Smart power: Caltech rolls lucky seven with new solar PV power systems

PASADENA, CA—While the VIP-laden groundbreaking on the humongous Ivanpah concentrated solar thermal power tower-based project was taking place deep in the Mojave Desert, a more modest, photovoltaically inclined dedication celebration was held under the shade of a framework-style array on the top deck of a parking structure at the California Institute of Technology campus. BrightSource’s 392MW CSP mega-plant may generate a serious amount of centralized-generation solar electricity for the grid when/if it comes online in a few years, but Caltech’s seven separate rooftop systems—totaling 1.176MW (DC) in distributed-generation capacity—have been grabbing photons since late September.

 The septet of installations range in size from 26.88KW and 40.32KW systems on the respective roofs of the Cahill Center and Infrared Processing and Analysis Center (IPAC) to 379.68KW and 440.16KW canopies gracing the tops of the two Wilson parking structures. Together with the previously installed 265KW of PV, the new systems will provide approximately 2% of Caltech’s energy consumption, according to John Onderdonk, the school’s sustainability manager.

Two flavors of Suntech crystalline silicon, 210W and 280W, comprise the 4624 modules deployed (with the more powerful panels designated for the largest arrays), with Advanced Energy and SMA inverters handling the power conversion duties. The main components of the custom-designed, steel space-frame arrays were fabricated by Uskon in Turkey. A Lucid Design monitoring system is being implemented, replacing the Fat Spaniel software used previously.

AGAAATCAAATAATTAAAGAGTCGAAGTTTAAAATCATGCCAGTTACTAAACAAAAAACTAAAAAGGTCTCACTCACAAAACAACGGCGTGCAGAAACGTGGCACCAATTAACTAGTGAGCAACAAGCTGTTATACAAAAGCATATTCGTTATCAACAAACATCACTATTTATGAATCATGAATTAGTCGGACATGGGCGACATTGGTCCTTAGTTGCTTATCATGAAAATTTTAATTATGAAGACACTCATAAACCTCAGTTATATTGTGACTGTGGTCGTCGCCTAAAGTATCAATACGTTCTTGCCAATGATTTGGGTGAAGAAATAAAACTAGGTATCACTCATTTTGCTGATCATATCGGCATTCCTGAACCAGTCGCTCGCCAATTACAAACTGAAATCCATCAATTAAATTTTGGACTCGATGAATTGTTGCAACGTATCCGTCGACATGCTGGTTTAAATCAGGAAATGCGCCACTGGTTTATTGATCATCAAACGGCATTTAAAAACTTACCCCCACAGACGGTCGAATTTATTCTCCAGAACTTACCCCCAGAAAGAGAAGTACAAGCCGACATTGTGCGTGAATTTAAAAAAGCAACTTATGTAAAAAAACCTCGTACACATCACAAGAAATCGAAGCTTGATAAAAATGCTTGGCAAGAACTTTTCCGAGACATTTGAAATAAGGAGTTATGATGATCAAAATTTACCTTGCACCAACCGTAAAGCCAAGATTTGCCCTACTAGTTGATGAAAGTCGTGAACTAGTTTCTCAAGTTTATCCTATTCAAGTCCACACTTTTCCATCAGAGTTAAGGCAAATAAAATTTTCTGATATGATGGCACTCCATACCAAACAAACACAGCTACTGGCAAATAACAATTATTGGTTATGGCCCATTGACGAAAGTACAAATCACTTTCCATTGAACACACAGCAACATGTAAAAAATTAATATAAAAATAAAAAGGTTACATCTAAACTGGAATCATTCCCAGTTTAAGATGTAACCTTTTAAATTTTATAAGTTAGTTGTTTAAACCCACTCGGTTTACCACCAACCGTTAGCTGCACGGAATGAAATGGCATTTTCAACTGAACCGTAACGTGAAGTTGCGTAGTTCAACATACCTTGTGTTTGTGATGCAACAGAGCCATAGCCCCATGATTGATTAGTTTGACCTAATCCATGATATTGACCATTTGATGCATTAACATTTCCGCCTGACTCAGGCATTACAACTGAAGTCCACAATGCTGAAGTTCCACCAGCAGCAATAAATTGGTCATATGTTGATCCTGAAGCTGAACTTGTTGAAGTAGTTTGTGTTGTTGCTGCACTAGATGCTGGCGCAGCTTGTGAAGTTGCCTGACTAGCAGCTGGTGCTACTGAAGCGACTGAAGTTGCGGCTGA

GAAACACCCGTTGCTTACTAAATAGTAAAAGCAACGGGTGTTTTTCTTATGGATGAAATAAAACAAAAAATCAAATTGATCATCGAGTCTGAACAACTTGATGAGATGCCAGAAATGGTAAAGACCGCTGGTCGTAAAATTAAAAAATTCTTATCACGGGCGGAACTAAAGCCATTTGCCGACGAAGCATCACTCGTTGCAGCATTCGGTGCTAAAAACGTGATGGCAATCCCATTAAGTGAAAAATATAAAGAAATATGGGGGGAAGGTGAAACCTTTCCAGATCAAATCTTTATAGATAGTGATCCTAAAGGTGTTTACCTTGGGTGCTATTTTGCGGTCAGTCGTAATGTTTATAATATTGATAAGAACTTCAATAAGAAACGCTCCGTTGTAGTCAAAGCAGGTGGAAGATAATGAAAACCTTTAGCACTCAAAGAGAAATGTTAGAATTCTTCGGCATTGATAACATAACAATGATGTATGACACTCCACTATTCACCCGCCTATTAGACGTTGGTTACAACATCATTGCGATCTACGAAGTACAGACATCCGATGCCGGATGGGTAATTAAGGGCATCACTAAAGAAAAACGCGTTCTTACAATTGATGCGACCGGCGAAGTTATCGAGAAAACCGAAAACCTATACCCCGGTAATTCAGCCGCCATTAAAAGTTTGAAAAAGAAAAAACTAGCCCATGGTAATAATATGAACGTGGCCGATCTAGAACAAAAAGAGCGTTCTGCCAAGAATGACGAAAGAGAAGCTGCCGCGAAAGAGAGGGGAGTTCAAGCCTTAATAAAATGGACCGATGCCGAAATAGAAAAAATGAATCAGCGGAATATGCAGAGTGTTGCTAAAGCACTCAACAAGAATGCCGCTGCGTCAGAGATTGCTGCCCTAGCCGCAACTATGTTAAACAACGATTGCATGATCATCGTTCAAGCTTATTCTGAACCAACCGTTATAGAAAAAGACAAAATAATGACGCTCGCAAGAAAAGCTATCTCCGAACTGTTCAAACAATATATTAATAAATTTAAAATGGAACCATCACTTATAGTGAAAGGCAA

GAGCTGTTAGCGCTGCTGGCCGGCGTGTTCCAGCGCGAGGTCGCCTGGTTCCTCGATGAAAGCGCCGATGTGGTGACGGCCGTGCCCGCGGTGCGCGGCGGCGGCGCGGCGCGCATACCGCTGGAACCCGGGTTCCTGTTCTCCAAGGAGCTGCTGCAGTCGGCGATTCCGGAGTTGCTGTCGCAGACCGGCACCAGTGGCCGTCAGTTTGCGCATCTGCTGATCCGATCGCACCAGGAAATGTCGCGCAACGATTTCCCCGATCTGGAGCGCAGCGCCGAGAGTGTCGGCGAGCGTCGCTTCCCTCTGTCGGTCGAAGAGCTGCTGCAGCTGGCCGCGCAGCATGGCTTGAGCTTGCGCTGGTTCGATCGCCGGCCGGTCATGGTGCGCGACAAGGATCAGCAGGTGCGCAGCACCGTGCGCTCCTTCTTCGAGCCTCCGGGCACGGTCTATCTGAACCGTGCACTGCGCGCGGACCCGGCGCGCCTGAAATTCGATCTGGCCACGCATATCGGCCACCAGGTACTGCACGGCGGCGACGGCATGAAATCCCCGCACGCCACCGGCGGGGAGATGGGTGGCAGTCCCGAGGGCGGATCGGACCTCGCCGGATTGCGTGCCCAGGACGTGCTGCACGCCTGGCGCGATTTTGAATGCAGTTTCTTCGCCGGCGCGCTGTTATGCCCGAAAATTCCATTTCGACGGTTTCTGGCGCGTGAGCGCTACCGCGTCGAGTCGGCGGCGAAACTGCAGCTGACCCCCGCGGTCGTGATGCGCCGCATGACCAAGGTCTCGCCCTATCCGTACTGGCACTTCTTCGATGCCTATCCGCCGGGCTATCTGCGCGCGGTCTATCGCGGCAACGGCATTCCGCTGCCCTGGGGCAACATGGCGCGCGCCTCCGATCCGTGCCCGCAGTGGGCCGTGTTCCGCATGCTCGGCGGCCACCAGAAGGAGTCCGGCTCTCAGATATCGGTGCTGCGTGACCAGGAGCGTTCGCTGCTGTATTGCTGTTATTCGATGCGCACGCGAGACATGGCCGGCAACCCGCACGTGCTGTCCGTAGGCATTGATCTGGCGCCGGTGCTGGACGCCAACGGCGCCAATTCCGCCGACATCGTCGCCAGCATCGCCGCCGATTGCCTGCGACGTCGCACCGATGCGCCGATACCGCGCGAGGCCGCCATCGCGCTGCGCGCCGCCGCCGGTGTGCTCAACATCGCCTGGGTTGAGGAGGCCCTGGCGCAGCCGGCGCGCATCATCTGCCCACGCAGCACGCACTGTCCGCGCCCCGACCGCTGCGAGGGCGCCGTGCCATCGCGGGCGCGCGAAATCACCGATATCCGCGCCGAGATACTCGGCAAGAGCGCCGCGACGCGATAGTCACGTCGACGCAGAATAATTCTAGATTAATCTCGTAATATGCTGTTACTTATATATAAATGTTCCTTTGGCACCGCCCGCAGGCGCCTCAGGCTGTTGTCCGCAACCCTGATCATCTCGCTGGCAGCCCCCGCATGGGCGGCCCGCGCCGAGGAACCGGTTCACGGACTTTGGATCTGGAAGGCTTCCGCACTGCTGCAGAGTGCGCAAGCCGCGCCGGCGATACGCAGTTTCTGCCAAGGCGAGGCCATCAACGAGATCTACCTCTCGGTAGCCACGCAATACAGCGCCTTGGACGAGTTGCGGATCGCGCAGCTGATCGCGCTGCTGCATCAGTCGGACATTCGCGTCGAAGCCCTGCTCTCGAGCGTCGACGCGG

In addition to the Caltech facilities and sustainability program teams, the project was led by developer/power purchase agreement provider Perpetual Energy and Suntech, which subcontracted the engineering, procurement, and construction duties to its partner, Swinerton Builders’ renewables unit.

Perpetual, which owns and operates the new system, has a 20-year PPA with Caltech. The company has used its financing prowess to “work together very closely with different financial partners that bring together capital or equity into the project,” explained Joseph Rodriguez, president of the development firm. “We bring our own equity, our own capital, and we leverage that with tax equity from tax investors.”

“So the end-product is a system that we own, together with a tax equity investor,” he continued. “They’re there for a short time and we end up with 100% of the equity, and we’re able to put together the financing package to the host. So there’s really no capital outlay behind it, it’s a relatively complex financial structure that’s something we’re able to put together efficiently and relatively quickly as well.”

Jim Irwin, Caltech’s senior director of facilities management, cited “avoided cost” as one of the main advantages of the deal. “We’re purchasing electricity at a better price than we can purchase it from the municipality. Over the period of the contract, it’s a financial benefit to us and an avoided cost from what we have to purchase.”

A smiling Mauricio Mejia of Pasadena Water and Power explained the local utility’s role in the project in no uncertain terms. “We’re the people that bring the money to make this project a reality. Solar incentives normally cover about a third of the cost. I think most of the people here would agree that without those incentives, either from the federal government or the local municipalities or the local utility, this project would probably never be completed.”

“We have in Pasadena, through our local utility, rebates for our commercial customers. The total money that Caltech will receive for all the installations will be close to $6.5 million that they will receive in five installments over the years. The rebate is based on the amount of electricity that a system like this one here would generate. We’re not just giving a rebate for the number of modules that get installed. We actually measure the amount of power the system generates, and we’ll give them a rebate based on that,” he added.